21. Why is this being categorized as a SWAT raid? There were ONLY two officers present, Shivers and his partner. That ain’t no SWAT team. That’s a couple of maverick cops out to get credit for a big bust all for themselves.

  22. Even though we know who fired the shot, an autopsy might shine more light on the angle that the bullet entered, which is relevant to the exact circumstances of the shooting.

    There has been a lot of speculation about what Frederick has admitted. IIRC, the early press accounts, which were not Frederick interviews, said something to the affect that he pulled the trigger and can’t remember what happened after that. Or maybe the memory lapse was characterized as being before he pulled the trigger. Some comments:

    1. It is not clear that Frederick was the source of this characterization at all.

    2. Even if he was the source, it is not clear that it was “translated” correctly into the news account.

    3. ven if the statement was in a statement to police, there are plenty of grounds for challenging its admissibility.

    4. If Frederick’s memory was fading at that time, by his own admission, and I might add, understandably due to surprise, fear and stress, then his testimony wouldn’t seem that reliable anyway.

    5. If the police fired a shot and failed to mention that in contemporaneous reports, then that pretty strongly impeaches them on any and all aspects of the raid. Police are supposed to say when they fire their guns.

    6. Frederick’s lawyer better be demanding to know what bullet was plucked from the corpse. The initial story was that Kathryn Johnston hit police, too. In the fullness of time, they figure out that her bullet went into the ceiling and that the police had shot each other. Even if there is only a 1% chance that that happened here, Frederick’s lawyer owes it to him to follow up on this chance.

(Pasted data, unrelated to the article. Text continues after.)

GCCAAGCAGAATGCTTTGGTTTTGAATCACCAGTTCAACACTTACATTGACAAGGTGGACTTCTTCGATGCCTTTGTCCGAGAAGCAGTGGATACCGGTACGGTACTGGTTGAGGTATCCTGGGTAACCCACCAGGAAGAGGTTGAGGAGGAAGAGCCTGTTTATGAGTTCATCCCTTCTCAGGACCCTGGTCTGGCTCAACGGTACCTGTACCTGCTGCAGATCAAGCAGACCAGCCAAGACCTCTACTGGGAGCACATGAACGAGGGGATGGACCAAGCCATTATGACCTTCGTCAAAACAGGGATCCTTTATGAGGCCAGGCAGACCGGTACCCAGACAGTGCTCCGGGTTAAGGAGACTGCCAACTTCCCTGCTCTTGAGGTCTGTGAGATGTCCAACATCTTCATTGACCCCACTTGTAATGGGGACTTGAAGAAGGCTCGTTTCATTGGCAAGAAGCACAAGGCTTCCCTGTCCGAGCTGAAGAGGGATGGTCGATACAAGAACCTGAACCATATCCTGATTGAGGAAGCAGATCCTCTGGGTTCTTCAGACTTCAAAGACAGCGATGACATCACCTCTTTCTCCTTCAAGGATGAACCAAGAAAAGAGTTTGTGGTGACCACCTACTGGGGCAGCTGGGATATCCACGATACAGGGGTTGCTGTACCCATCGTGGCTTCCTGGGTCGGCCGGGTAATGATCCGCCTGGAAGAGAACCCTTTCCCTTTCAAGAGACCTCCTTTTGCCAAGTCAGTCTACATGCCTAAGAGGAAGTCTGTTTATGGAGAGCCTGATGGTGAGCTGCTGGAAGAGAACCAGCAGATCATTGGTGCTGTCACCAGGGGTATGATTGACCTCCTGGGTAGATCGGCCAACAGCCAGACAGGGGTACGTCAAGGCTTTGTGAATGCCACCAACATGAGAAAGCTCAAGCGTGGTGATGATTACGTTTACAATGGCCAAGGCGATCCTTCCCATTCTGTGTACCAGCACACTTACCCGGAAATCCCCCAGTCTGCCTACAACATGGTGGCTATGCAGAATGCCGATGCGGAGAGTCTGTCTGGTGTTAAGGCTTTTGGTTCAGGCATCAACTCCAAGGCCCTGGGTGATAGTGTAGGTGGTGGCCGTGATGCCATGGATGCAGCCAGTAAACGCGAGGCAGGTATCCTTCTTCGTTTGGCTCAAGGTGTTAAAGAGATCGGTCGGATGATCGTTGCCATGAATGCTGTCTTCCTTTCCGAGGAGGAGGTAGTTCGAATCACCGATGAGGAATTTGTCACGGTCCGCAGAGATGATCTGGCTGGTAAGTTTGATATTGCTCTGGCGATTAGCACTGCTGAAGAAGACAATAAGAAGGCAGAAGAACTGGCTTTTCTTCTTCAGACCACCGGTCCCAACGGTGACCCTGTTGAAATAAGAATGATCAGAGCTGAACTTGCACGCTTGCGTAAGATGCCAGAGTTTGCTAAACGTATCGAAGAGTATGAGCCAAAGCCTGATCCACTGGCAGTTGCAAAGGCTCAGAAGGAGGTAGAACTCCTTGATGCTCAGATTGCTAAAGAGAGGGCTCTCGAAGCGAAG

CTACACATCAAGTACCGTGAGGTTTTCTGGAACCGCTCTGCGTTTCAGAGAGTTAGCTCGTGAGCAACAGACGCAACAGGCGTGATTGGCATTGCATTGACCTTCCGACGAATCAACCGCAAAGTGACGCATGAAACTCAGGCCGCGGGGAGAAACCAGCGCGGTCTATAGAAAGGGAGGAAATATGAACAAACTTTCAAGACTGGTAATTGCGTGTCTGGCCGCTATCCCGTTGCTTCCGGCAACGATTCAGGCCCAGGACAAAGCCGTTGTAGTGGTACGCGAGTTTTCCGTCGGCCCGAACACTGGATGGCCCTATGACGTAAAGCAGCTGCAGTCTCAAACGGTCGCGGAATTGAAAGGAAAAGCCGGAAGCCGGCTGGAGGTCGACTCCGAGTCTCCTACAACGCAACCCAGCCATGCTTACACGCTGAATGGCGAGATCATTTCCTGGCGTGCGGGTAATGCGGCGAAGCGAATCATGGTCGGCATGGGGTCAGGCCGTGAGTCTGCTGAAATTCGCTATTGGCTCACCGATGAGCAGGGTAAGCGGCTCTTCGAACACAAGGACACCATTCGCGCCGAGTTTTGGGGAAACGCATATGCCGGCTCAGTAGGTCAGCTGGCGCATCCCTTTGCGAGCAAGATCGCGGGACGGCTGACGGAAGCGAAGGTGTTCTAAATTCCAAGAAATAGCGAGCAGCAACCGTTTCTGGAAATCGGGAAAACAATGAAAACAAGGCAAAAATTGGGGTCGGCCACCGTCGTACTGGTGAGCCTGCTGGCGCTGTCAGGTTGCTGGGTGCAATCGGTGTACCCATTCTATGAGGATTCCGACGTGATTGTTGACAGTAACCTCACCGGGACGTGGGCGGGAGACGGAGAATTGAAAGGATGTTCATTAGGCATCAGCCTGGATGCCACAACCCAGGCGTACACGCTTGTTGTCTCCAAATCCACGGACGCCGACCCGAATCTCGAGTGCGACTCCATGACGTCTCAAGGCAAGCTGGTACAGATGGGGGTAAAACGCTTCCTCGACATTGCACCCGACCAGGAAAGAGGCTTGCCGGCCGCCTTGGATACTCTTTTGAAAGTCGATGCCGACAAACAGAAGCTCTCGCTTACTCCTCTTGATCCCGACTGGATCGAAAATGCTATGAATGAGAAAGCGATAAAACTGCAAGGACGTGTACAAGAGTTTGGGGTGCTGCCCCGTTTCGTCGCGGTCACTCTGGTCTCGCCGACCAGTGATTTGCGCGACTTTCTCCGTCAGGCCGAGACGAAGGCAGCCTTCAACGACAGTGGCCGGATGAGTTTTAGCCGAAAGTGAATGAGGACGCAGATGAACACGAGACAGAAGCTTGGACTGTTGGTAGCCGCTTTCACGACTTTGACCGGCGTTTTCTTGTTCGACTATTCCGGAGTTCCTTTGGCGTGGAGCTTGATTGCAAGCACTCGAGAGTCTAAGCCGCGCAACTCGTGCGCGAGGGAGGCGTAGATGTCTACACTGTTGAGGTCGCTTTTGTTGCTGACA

23. Oh, yeah, it looks like the Pilot is letting comments about the .223 casing in now:

    http://hamptonroads.com/2008/02/frederick-supporters-plan-rally-outside-chesapake-jail

  24. I am one hundred per cent certain that the police report is/ will be correct and even-handed in every respect. And now, I’m going to go buy a saddle for my pony.

  25. I wonder why the television was taken in the 2nd search. Might it have a .223 bullet in it? And the door as well. How many bullet holes, if any? If so, which direction were they going? I’m curious about the angle of the bullet track in the officer and if the fatal round was recovered.

    The police are acting furtively, as if they have something to hide. The over-the-top 1D murder charge alone looks more like an attempt to intimidate Mr. Frederick into a quick guilty plea to a lesser charge, avoiding a public trial. Bringing in the “special” prosecutor who tried the DC snipers could be another attempt to overwhelm Mr. Frederick. The big mystery about the misdemeanor amount of contraband seized and the not-so-sly incriminating spin on the other seized items doesn’t smell too good either.

  26. Mr. Frederick surrendered as soon as he knew the police were outside. Still police surrounded the house for more than an hour, convinced that someone else was inside. Why did they think that? Was their rat supposed to be there? Is their rat in custody?

  27. I think a lot of interesting facts are going to be coming out over the next few months, e.g.:

    1. What angle was the bullet that killed the cop traveling in?

    2. Where was the cop’s shell casing found?

    3. How big was the hole in the door, and was he indeed climbing through it?

    4. Why were there only 2 cops on a raid considered so potentially dangerous that they needed a no-knock warrant and riot gear?

    I’m sure there’s more, but those are the obvious ones.

  28. I linked to Chesapeake’s protest in the middle of yesterday’s blog, http://www.commoninterest.info/2008/02/13/congressman-barr-as-lp-candidate/. I’d be honored if Reason readers clicked on my blog and left a “comment,” if for no other reason than to keep this issue alive.

    Growing up in Suffolk, the city next to the site of this government atrocity, I hope libertarians and classical liberals descend on Tidewater to make sure that my neck of the woods doesn’t let the tyrants run amok among th citizens. I used to work with Radley at Cato, and a little but currently as well on the issue of the harassment of pain doctors and pain patients, and no one can argue what a leader Radley is in the fight to restore Law Enforcement to its proper, limited role.

    Blessings.